Styling the future. A philosophical approach to design and scenarios. Brassett, J. and O’Reilly, J. Futures.
Styling the future. A philosophical approach to design and scenarios [link]Paper  doi  abstract   bibtex   
Since the end of the 1980s – the Decade of Style (Mort, 1996) – the value of style in design has fallen. Recent times (Whicher et al., 2015) see a focus on style as a sign of design’s immaturity, while a more mature design should be attending to process, strategy and policy creation. Design Thinking has been enjoying its success in the same spirit, where it is championed (Brown, 2008; Martin, 2009; Neumeier, 2009 Martin, 2009; Neumeier, 2009) as a way of taking design away from its early stage as ‘mere’ styling, towards the more thoughtful, serious matters of business. The philosopher Gilles Deleuze is of a different mind however. ‘Style,’ he writes Deleuze (1995, p.31), ‘amounts to innovation.’ For us this engages not only a rethinking of design practice in particular, but also a reconsideration of the guiding principles of scenario planning. Deleuze’s thought entails the opportunity for styling to be an act that participates in driving all creativity towards making a successful future impact (Flynn and Chatman, 2004; Cox, 2005). A philosophical disruption of current design and scenarios orthodoxies offers a way of considering that style has a key role in the production of the future. Here, then, we will investigate the creative, even innovative, opportunities that emerge from a reworking of the value of style that comes from a critique of Design Thinking, a perspective on future-thinking (especially scenario planning (e.g. Schwartz, 1991; Li, 2014; Ramírez & Selin, 2014), but also some work from organisation and management studies (e.g. Tsoukas, 2005, 2015)), and an encounter with philosophy (particularly the work of Deleuze & Guattari (1984, 1987, 1994). We will highlight the affective capacities of style – in design and scenarios, both as creative constructing of futures – by way of creatively accessing uncertainty, complexity and indeterminacy in the production of strategic maps for living (both individuals and organisations).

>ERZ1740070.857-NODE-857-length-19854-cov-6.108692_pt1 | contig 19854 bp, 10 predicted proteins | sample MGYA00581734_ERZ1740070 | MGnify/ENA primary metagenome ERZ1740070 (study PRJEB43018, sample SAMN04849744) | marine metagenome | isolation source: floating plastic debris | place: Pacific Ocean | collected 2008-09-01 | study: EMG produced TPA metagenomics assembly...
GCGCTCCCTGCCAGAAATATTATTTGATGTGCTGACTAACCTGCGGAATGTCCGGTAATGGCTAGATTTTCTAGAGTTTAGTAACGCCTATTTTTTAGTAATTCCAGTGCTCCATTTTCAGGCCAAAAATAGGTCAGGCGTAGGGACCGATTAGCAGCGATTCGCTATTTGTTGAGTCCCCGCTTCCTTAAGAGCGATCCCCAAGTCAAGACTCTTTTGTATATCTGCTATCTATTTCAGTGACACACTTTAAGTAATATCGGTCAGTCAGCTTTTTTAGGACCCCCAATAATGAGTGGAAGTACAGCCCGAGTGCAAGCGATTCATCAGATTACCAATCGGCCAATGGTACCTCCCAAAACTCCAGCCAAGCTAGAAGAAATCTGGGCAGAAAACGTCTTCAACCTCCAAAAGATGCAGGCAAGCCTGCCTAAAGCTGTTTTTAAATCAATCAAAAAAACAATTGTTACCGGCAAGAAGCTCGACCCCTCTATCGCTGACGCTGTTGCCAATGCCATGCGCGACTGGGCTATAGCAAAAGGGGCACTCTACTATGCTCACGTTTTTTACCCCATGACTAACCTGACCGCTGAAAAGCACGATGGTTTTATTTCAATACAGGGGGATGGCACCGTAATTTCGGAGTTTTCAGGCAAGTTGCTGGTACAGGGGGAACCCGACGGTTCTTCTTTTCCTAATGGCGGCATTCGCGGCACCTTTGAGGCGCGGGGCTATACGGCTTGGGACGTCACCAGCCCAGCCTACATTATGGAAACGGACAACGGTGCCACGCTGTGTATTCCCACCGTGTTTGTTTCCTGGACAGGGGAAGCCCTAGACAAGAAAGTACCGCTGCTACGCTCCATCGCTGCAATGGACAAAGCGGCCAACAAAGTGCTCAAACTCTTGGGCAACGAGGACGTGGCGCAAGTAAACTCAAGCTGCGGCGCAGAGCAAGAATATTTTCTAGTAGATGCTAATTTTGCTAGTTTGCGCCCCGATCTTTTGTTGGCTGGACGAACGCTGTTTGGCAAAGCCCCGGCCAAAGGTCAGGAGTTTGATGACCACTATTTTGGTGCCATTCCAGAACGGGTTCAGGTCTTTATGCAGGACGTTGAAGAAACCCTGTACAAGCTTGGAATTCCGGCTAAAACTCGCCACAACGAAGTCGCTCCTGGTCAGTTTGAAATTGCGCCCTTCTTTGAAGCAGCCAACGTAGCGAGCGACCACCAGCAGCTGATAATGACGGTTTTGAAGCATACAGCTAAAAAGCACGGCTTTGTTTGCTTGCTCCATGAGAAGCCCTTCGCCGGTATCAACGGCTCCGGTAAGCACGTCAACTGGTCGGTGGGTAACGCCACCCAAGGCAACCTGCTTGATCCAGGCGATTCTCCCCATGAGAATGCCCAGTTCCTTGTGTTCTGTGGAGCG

@article{brassett_styling_????,
	title = {Styling the future. {A} philosophical approach to design and scenarios},
	issn = {0016-3287},
	url = {http://www.sciencedirect.com/science/article/pii/S0016328715000853},
	doi = {10.1016/j.futures.2015.07.001},
	abstract = {Since the end of the 1980s – the Decade of Style (Mort, 1996) – the value of style in design has fallen. Recent times (Whicher et al., 2015) see a focus on style as a sign of design’s immaturity, while a more mature design should be attending to process, strategy and policy creation. Design Thinking has been enjoying its success in the same spirit, where it is championed (Brown, 2008; Martin, 2009; Neumeier, 2009 Martin, 2009; Neumeier, 2009) as a way of taking design away from its early stage as ‘mere’ styling, towards the more thoughtful, serious matters of business.

The philosopher Gilles Deleuze is of a different mind however. ‘Style,’ he writes Deleuze (1995, p.31), ‘amounts to innovation.’ For us this engages not only a rethinking of design practice in particular, but also a reconsideration of the guiding principles of scenario planning. Deleuze’s thought entails the opportunity for styling to be an act that participates in driving all creativity towards making a successful future impact (Flynn and Chatman, 2004; Cox, 2005). A philosophical disruption of current design and scenarios orthodoxies offers a way of considering that style has a key role in the production of the future.

Here, then, we will investigate the creative, even innovative, opportunities that emerge from a reworking of the value of style that comes from a critique of Design Thinking, a perspective on future-thinking (especially scenario planning (e.g. Schwartz, 1991; Li, 2014; Ramírez \& Selin, 2014), but also some work from organisation and management studies (e.g. Tsoukas, 2005, 2015)), and an encounter with philosophy (particularly the work of Deleuze \& Guattari (1984, 1987, 1994). We will highlight the affective capacities of style – in design and scenarios, both as creative constructing of futures – by way of creatively accessing uncertainty, complexity and indeterminacy in the production of strategic maps for living (both individuals and organisations).},
	urldate = {2015-07-27},
	journal = {Futures},
	author = {Brassett, Jamie and O’Reilly, John},
	keywords = {Deleuze, Design, Future, Innovation, Scenarios, Style},
	file = {ScienceDirect Full Text PDF:files/51932/Brassett and O’Reilly - Styling the future. A philosophical approach to de.pdf:application/pdf;ScienceDirect Snapshot:files/51919/Brassett and O’Reilly - Styling the future. A philosophical approach to de.html:text/html}
}
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